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4 Growth Leaders Setting the Pace
06/21/2012 11:59 am EST
With indices trending higher in heavy volume, some of the established growth names are once again asserting price leadership. MoneyShow’s Kate Stalter looks at the opportunities presented in four stocks in particular.
One of the reasons I screen for stocks with strong earnings and revenue growth is to sort out those with a better chance of surviving economic downturns and re-emerging as strong investing or trading candidates. Because I use a version of trend following, I may hold purchases for days, weeks, or even months, if their uptrends remain intact.
While it’s certainly possible to find gainers the score hefty price moves without the benefit of earnings or revenue growth, the fundamental leaders often attract institutional buyers who keep a trend in place longer. That can result in big stock winners in a bull market.
One fundamental leader that I’ve been tracking for months is currently also a price leader. Questcor (QCOR), a maker of pharmaceuticals to treat nervous-system disorders, has been trending higher along its five-day exponential moving average.
It rallied to an all-time high of $51.42 on Monday, the day that many traders and investors had been waiting for to see how Sunday’s Greek election results affected indices.
As it turned out, there was no jubilation rally, as many had expected. Instead, the indices wobbled, with Nasdaq notching a gain of 0.8% Monday, following on its heavy volume increase of 1.3% Friday, which could signal a new marketwide rally—if the gains are not undercut by heavy-volume selling in the coming sessions.
In short, it’s still a dicey time on the indices. Any fresh uptrend is fragile. The uptrend that began in late April was curtailed soon after, with renewed selling pressure on the indices.
This is why stocks like Questcor are jumping out from my screens right now. It began its rally along its five-day EMA on June 6, well before the market uptrend began. At this juncture, I am watching the technical for the next moving average pullback that could present a buy opportunity.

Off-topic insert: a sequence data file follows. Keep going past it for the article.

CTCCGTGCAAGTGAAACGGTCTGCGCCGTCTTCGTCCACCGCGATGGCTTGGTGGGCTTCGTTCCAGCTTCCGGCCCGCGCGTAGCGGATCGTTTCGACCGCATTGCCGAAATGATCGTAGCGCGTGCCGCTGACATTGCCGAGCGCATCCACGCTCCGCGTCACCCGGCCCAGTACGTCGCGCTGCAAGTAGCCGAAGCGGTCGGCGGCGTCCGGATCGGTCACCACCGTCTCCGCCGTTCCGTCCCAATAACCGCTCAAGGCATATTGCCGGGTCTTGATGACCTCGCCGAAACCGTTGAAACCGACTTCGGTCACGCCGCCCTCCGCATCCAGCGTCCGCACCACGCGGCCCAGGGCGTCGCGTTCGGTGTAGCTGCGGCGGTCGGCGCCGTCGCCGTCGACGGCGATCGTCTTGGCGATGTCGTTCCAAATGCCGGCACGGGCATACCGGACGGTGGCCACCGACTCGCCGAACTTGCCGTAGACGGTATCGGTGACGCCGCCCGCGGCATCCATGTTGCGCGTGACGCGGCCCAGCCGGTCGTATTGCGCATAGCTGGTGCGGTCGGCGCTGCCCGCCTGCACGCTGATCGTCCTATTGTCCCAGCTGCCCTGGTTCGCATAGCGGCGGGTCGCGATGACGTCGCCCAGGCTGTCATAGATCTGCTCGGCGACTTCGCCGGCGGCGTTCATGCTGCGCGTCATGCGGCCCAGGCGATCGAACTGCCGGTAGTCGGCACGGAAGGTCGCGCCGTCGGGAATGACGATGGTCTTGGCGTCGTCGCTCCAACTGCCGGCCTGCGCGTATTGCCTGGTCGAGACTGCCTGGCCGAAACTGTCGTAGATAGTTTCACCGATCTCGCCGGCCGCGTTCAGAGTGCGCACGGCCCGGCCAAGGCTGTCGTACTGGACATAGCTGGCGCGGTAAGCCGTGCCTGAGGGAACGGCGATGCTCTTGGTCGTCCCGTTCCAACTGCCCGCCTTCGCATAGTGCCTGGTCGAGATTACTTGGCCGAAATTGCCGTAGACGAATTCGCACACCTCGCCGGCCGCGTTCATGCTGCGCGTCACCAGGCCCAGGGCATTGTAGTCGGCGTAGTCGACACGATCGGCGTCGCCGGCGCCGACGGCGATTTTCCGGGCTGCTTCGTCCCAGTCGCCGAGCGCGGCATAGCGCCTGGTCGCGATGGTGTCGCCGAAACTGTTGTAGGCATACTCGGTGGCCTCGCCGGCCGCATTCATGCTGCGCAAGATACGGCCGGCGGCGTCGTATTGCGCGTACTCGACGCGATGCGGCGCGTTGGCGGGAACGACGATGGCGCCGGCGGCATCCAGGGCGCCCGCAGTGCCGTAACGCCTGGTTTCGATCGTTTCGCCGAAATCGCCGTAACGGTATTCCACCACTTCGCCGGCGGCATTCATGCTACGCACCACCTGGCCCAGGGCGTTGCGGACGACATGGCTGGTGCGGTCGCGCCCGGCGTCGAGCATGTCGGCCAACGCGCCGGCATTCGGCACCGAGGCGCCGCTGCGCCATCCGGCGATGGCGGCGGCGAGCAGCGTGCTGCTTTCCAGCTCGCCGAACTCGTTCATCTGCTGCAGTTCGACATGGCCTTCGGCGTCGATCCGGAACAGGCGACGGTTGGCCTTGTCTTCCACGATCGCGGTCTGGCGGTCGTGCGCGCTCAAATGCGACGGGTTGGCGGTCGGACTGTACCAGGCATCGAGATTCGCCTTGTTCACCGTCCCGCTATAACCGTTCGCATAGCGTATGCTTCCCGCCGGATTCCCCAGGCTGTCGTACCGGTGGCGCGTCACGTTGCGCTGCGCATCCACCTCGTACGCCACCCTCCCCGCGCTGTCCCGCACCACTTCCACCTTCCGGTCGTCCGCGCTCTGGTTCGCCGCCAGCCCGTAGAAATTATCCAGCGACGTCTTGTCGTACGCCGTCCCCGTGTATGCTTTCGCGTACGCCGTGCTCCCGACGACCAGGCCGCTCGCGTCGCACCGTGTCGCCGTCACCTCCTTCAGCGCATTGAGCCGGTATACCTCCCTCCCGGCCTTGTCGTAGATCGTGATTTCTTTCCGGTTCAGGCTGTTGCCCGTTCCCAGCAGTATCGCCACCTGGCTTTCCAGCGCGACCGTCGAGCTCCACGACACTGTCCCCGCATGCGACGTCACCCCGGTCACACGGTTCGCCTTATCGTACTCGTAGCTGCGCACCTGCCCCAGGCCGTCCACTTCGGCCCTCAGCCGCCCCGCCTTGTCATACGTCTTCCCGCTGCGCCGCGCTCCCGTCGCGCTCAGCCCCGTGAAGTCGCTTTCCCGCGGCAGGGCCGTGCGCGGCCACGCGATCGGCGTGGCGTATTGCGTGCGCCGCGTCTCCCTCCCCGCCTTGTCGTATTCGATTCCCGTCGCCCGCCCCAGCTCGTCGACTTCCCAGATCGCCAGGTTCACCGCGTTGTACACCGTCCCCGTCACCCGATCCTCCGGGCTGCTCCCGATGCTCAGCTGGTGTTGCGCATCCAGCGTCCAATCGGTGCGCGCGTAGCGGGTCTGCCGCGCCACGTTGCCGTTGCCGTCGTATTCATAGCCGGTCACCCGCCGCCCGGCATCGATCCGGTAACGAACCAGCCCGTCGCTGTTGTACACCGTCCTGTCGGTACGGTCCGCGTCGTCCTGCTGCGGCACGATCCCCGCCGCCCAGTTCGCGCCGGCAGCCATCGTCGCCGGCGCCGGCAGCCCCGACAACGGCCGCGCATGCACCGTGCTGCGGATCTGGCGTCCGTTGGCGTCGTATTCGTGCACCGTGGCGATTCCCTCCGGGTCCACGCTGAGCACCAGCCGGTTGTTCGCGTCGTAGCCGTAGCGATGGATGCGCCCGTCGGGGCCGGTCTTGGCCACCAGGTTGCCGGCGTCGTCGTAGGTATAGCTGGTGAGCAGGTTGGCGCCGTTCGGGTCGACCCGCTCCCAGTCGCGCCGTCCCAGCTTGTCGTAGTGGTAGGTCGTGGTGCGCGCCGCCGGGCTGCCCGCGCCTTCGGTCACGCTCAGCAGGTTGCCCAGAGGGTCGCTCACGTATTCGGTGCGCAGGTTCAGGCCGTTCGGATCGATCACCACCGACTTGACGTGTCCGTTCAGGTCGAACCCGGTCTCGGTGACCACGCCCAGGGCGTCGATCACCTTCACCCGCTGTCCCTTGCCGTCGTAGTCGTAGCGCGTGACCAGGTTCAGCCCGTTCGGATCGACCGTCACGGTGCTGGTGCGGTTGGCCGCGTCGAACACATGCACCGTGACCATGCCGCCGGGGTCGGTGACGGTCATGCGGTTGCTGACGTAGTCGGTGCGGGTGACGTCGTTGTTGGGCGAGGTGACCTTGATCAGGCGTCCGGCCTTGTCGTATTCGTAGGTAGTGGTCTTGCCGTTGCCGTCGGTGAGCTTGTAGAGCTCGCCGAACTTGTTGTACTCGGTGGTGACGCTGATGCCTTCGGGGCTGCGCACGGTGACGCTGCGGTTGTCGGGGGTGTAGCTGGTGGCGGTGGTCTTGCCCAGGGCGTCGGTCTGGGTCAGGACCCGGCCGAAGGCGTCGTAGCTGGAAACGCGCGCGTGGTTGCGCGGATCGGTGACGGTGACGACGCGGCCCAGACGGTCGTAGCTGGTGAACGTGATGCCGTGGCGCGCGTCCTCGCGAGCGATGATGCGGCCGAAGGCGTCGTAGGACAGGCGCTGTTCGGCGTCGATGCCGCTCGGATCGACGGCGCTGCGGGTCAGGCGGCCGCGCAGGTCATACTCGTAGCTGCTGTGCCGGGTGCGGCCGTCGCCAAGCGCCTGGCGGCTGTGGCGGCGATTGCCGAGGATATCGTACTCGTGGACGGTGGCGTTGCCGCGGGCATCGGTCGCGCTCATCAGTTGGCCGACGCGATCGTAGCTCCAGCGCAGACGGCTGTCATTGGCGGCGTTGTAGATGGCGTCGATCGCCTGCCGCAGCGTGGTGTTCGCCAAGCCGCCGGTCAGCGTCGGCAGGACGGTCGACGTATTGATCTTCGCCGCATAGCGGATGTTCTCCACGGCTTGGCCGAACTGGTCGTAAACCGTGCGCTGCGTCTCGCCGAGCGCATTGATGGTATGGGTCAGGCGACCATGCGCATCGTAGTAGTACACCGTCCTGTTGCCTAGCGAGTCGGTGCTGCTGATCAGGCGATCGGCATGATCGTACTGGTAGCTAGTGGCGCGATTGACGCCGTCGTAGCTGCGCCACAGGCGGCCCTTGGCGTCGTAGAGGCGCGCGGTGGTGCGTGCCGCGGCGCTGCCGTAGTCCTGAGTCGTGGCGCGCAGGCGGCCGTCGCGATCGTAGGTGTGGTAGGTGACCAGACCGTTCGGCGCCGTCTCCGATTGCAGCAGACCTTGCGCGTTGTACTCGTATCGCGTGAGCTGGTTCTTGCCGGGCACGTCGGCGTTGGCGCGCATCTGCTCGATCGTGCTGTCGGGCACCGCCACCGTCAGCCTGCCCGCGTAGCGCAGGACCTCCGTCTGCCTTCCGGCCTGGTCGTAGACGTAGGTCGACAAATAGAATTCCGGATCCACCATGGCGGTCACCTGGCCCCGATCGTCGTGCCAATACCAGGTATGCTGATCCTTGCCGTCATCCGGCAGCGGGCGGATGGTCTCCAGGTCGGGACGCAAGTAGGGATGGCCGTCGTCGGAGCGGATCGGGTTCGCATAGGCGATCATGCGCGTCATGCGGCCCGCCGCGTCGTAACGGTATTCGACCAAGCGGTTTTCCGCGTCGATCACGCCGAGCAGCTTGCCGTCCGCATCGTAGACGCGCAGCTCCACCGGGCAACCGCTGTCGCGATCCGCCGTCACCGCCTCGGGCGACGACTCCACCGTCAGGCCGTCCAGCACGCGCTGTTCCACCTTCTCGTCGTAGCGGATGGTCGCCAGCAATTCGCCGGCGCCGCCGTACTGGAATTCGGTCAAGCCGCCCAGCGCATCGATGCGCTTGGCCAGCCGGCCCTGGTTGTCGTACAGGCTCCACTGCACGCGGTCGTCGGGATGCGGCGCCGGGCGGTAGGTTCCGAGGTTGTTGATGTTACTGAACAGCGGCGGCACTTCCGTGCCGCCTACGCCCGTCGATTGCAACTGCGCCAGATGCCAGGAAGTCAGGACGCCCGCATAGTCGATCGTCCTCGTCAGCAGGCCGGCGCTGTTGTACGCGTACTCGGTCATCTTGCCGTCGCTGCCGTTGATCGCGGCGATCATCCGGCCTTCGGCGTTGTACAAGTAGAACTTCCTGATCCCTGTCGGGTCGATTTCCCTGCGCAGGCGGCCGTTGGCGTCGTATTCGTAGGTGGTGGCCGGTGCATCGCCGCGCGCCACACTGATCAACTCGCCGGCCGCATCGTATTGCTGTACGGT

Other stocks rallying to new highs are Monster Beverage (MNST) and Cerner (CERN). Those could very well present new entry points on pullbacks. But there are top fundamental performers whose charts are signaling a buy point is near.
Alexion Pharmaceuticals (ALXN) is a large-cap that I’ve written about here several times. The company has boasted earnings growth of 32% or higher each quarter of the past two years. Revenue has grown at rates of 36% or more. Analysts are eyeing income growth of 30% this year, to $1.79 a share. Next year, that’s seen growing another 41%, to $2.52 a share.
As of Monday’s close, the stock was hovering just near intermediate resistance at $94.40. If this stock clears that point and remains above its five-day EMA—and if the market remains in an uptrend—I consider this stock buyable.
Another stock that closed Monday in buy range was Ulta Salons (ULTA). The mid-cap rallied to a new high of $97.89 on June 6, after the company reported quarterly results. But it pulled back as the market weakened in subsequent sessions.
Ulta found support at its 50-day average throughout its pullback, and began rallying again late last week. On Monday, it rallied to within one penny of its June 6 high. That places the stock squarely in the buy zone.
However, if global stocks pull back on further European worries, even US-based cosmetics superstores could suffer. In other words, a bout of selling tends to drag everything down with it, spoiling even recent breakouts.
Ulta has been a stalwart on my scans, due to its outstanding earnings performance. The company has shown quarterly earnings growth of 41% or more in the past two years. Revenue has risen at rates of 18% or more, also strong. Income is seen rising 34% this year, to $2.55 per share, and 26% next year, to $3.21 a share.
Another stock enjoying 50-day support is Web performance optimization specialist SolarWinds (SWI). This company went public in May 2009, so it’s still a fairly recent IPO. That youthfulness often bodes well for stocks; equities that began trading within the past decade or so are frequently among the market’s best price leaders.
SolarWinds rallied to an all-time high of $48.64 on May 29, then retreated to its 50-day line. When a stock showing excellent earnings and revenue growth gets support at its 50-day line in this fashion, it often presents an entry opportunity. In a bull market, less risk-averse traders and investors can buy near that trend line.
Market conditions in the next few sessions will likely play a significant role in determining whether stocks like SolarWinds will continue trending to the upside, or whether they will succumb to renewed selling pressures.
At the time of publication, Kate Stalter did not own positions in any of the stocks mentioned in this column.
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